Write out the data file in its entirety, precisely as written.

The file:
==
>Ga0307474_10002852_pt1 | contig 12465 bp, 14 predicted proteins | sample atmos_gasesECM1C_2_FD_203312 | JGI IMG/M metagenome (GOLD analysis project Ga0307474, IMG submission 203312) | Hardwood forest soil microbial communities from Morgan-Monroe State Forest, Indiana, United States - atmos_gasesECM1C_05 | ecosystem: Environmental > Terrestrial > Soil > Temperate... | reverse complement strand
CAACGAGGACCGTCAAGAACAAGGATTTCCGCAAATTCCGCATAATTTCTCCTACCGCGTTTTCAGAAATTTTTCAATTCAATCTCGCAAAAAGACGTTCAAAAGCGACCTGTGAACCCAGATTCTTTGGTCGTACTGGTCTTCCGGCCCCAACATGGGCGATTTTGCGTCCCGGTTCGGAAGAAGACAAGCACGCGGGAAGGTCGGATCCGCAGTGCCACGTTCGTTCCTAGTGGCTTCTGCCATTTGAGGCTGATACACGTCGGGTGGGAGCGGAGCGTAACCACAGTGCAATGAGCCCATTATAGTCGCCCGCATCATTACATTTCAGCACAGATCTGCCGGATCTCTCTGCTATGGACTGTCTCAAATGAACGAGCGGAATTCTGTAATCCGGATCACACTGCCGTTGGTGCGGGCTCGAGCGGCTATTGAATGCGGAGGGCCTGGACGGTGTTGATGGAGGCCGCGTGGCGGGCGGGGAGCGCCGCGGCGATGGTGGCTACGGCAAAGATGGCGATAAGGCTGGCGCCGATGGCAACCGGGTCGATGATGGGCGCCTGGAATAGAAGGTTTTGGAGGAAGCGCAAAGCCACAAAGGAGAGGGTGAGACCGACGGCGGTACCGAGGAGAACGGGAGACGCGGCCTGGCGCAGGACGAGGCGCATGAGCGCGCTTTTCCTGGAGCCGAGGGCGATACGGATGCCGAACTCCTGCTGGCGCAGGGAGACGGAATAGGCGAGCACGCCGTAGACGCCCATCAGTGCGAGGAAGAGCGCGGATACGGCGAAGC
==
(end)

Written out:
>Ga0307474_10002852_pt1 | contig 12465 bp, 14 predicted proteins | sample atmos_gasesECM1C_2_FD_203312 | JGI IMG/M metagenome (GOLD analysis project Ga0307474, IMG submission 203312) | Hardwood forest soil microbial communities from Morgan-Monroe State Forest, Indiana, United States - atmos_gasesECM1C_05 | ecosystem: Environmental > Terrestrial > Soil > Temperate... | reverse complement strand
CAACGAGGACCGTCAAGAACAAGGATTTCCGCAAATTCCGCATAATTTCTCCTACCGCGTTTTCAGAAATTTTTCAATTCAATCTCGCAAAAAGACGTTCAAAAGCGACCTGTGAACCCAGATTCTTTGGTCGTACTGGTCTTCCGGCCCCAACATGGGCGATTTTGCGTCCCGGTTCGGAAGAAGACAAGCACGCGGGAAGGTCGGATCCGCAGTGCCACGTTCGTTCCTAGTGGCTTCTGCCATTTGAGGCTGATACACGTCGGGTGGGAGCGGAGCGTAACCACAGTGCAATGAGCCCATTATAGTCGCCCGCATCATTACATTTCAGCACAGATCTGCCGGATCTCTCTGCTATGGACTGTCTCAAATGAACGAGCGGAATTCTGTAATCCGGATCACACTGCCGTTGGTGCGGGCTCGAGCGGCTATTGAATGCGGAGGGCCTGGACGGTGTTGATGGAGGCCGCGTGGCGGGCGGGGAGCGCCGCGGCGATGGTGGCTACGGCAAAGATGGCGATAAGGCTGGCGCCGATGGCAACCGGGTCGATGATGGGCGCCTGGAATAGAAGGTTTTGGAGGAAGCGCAAAGCCACAAAGGAGAGGGTGAGACCGACGGCGGTACCGAGGAGAACGGGAGACGCGGCCTGGCGCAGGACGAGGCGCATGAGCGCGCTTTTCCTGGAGCCGAGGGCGATACGGATGCCGAACTCCTGCTGGCGCAGGGAGACGGAATAGGCGAGCACGCCGTAGACGCCCATCAGTGCGAGGAAGAGCGCGGATACGGCGAAGC